Bennett stands by practice of hiring temporary foreign workers

James McLeod jmcleod@thetelegram.com
Published on April 26, 2014
Cathy Bennett is the Liberal MHA-elect for Virginia Waters, and also a business owner who’s brought in dozens of temporary foreign workers to staff her McDonald’s restaurant franchises. She defended the practice in the wake of a national moratorium on temporary foreign workers for the food services industry. — Photo by James McLeod/The Telegram

Liberal MHA-elect and business owner Cathy Bennett wanted to defend her own practices amid a national controversy over temporary foreign workers and McDonald’s restaurant labour practices.

Bennett owns several McDonald’s franchises and currently employs 21 temporary foreign workers in her businesses, but she said that she offers top-notch wages and makes every effort to hire Newfoundlanders first.

“When we made a decision to avail of the temporary foreign worker program — which was a very, very difficult decision for me — we didn’t stop recruiting domestically,” she said.

“We continued and actually accelerated the activities that we had to recruit domestically.”

Moratorium on practice

This week, federal employment Minister Jason Kenney announced a moratorium on temporary foreign workers in the food services industry after allegations of exploitive labour practices across the country and accusations that the non-Canadians were displacing Canadians who wanted to work.

Bennett said she didn’t want to talk about the national picture, but she was happy to defend her own business practices.

“Our benefits package, like I’ve said repeatedly, is way ahead of our competitors, not just in salary but in group insurance, in uniform costs, in other benefits that we offer employees,” Bennett said.

“If you’re going to operate a business, you have to operate it in an ethical way, and we do that.”

Newfoundland and Labrador Employers’ Council executive director Richard Alexander said that when it comes to the food service industry, Canadians just aren’t willing to pay the kinds of prices that would support a high enough wage so that businesses can hire only Canadians.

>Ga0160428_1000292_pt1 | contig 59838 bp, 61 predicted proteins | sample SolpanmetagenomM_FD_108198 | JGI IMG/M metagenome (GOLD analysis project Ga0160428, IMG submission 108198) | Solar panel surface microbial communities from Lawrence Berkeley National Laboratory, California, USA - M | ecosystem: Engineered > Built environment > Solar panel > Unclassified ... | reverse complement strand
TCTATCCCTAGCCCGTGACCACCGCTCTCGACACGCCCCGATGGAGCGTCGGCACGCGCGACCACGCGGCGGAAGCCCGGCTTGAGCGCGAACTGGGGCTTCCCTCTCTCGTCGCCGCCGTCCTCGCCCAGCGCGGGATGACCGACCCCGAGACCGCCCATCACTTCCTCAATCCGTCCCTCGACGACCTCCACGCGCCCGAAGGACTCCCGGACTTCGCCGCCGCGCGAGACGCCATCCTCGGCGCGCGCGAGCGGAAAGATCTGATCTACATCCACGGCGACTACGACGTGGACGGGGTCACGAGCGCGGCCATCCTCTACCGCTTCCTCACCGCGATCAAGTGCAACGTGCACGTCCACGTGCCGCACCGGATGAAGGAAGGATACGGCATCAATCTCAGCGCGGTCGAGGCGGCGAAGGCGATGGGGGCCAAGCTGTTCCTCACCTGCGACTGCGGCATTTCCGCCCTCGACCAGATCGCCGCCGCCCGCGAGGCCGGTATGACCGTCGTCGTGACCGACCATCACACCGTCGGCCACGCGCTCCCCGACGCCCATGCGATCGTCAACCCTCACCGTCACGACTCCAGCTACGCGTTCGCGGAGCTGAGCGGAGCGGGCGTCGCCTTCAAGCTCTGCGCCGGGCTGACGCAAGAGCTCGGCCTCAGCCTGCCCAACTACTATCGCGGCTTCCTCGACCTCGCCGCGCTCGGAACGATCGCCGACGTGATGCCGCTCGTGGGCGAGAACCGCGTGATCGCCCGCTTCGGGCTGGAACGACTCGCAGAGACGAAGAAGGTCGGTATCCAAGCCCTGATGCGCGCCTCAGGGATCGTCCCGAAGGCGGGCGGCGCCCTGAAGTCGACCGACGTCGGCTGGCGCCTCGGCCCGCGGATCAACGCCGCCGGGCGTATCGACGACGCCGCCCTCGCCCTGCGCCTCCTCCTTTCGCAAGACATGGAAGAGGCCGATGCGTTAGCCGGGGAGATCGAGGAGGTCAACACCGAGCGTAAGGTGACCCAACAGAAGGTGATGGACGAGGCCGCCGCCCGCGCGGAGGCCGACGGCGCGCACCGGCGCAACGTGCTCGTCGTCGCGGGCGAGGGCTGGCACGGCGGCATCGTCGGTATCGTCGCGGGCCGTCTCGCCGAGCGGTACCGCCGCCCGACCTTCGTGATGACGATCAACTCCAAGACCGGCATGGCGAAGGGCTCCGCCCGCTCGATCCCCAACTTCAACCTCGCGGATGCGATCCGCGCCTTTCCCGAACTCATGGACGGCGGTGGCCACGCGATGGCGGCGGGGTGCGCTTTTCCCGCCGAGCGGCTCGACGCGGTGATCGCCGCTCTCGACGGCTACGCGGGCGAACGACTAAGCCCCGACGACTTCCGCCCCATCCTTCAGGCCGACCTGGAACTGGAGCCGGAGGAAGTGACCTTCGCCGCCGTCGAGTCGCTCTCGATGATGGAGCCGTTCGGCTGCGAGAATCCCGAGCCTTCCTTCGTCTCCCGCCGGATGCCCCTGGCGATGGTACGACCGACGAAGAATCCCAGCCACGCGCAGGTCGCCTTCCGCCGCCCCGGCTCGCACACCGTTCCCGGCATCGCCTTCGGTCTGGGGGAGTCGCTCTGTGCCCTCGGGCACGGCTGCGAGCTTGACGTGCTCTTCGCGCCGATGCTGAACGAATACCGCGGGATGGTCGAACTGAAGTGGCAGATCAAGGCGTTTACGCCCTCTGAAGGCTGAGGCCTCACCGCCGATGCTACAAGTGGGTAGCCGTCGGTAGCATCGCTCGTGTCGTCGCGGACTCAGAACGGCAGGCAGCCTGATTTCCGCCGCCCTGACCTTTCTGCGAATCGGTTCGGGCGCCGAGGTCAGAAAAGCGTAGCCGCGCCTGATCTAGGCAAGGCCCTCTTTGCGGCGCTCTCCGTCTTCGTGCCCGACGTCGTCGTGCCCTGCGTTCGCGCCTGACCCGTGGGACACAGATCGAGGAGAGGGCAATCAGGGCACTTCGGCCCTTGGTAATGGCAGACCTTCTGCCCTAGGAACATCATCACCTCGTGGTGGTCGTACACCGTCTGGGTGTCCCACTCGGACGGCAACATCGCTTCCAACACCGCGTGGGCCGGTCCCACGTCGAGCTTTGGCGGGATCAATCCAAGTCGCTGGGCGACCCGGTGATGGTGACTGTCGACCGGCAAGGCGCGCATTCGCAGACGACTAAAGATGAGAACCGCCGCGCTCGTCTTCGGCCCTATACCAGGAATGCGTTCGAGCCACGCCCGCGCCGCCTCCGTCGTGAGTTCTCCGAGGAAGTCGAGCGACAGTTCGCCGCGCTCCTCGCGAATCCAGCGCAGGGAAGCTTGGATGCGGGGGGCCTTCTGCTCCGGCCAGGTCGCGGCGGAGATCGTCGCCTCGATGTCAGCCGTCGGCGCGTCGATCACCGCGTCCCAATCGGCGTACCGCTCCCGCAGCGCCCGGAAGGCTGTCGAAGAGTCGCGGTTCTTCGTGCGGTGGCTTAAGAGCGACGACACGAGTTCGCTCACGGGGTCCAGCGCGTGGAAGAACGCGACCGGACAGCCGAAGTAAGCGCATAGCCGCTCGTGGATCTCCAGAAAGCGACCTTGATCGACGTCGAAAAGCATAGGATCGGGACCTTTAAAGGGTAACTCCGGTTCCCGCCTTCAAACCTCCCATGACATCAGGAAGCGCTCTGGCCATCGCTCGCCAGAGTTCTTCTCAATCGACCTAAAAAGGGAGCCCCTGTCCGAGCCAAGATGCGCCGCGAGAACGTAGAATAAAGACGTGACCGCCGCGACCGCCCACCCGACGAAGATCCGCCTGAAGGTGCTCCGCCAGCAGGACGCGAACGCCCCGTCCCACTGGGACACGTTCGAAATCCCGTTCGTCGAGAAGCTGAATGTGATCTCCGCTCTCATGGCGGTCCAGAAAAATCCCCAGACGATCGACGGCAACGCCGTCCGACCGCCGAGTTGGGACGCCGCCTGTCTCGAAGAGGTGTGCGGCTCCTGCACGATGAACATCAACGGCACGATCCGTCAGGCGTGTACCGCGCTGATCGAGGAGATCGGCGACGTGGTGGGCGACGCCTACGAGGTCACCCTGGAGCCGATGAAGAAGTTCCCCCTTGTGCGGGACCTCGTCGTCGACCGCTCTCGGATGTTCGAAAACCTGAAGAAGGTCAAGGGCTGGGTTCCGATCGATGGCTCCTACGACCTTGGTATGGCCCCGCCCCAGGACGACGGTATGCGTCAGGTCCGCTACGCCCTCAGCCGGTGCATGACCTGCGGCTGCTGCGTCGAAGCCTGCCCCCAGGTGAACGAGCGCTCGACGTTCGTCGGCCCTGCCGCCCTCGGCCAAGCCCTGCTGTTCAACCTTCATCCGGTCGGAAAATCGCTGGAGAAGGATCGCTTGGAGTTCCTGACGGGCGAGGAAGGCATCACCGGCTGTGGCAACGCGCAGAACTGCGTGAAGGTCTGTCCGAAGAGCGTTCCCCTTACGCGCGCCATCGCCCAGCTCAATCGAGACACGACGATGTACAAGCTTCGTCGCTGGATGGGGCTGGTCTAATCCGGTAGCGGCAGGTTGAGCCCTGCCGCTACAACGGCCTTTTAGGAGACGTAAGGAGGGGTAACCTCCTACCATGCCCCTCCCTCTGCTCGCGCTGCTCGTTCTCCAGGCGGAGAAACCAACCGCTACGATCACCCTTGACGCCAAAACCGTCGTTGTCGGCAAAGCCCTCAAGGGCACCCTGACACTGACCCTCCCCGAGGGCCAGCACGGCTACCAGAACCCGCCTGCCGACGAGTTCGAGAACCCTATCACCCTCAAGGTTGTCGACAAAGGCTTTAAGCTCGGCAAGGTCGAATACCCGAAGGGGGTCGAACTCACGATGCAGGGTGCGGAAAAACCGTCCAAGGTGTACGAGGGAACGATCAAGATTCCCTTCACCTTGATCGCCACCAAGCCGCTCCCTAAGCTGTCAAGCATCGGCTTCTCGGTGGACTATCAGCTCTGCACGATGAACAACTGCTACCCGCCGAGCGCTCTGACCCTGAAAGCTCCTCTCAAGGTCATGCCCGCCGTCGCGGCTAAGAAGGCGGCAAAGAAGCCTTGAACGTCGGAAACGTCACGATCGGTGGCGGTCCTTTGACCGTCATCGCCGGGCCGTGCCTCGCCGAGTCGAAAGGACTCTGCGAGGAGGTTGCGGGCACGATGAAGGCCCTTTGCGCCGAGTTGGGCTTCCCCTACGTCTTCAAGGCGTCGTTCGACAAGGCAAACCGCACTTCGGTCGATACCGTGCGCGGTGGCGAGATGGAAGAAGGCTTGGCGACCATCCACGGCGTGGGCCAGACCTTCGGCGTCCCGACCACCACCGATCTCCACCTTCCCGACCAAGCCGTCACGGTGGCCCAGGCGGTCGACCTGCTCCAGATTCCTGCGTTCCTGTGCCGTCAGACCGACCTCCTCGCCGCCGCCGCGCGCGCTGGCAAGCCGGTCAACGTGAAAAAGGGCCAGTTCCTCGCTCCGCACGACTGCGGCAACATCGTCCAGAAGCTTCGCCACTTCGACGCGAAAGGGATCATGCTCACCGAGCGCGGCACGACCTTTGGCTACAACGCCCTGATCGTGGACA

So, he said, unless the government wants to reform employment insurance to force people to take jobs that are open, employers have to bring in people from other parts of the world.

“It’s an optional purchase. They don’t have to do it. They can eat at home,” he said. “Any mild fluctuations in the price of food from a restaurant will have big implications on the bottom line of a business.”

Alexander said the stories about exploitive employers taking advantage of foreign workers is just isolated incidents, and they’re only allegations. He said Kenney’s decision to put a moratorium on the whole sector is a patently political move.

But New Democrat MP Ryan Cleary said he doesn’t think it goes far enough.

Cleary said he’d like to see a moratorium on all temporary foreign workers — not just in the food service industry.

He pointed to a situation he dealt with in 2012 where Guatemalan chicken catchers in St. John’s complained to his office because they weren’t getting paid what the employer originally promised, and they were living in a mould-infested apartment.

“There’s a bigger, broader problem here for the workforce,” he said. “We’ve got to make sure these temporary foreign workers that we bring in have liveable wages in safe working conditions. That’s not happening.”

Cleary said he’s also fielded allegations that McDonald’s has cut hours to some of its part-time employees because it had to give a firm number of hours to temporary foreign workers.

Mary Shortall, president of the NL Federation of Labour, said that part of the problem is the “temporary” part of temporary foreign workers.

She said there’ll always be a need for a small number of temporary workers from other parts of the world, but if there are labour shortages, they should be dealt with through immigration.

“There’s more need for settled people to be here, especially in this province where we have a declining birth rate and an aging population,” she said. “If migrant workers are good enough to work here, they should be good enough to live here.”

Actually, that’s something Bennett said is already happening.

She said employees who have come to work for her under the temporary foreign workers program have actually gone on to transfer their immigration status and move towards permanent citizenship.

“It’s a very cool thing to see,” she said. “There is nothing more humbling than when a person chooses Newfoundland and Labrador as their home.”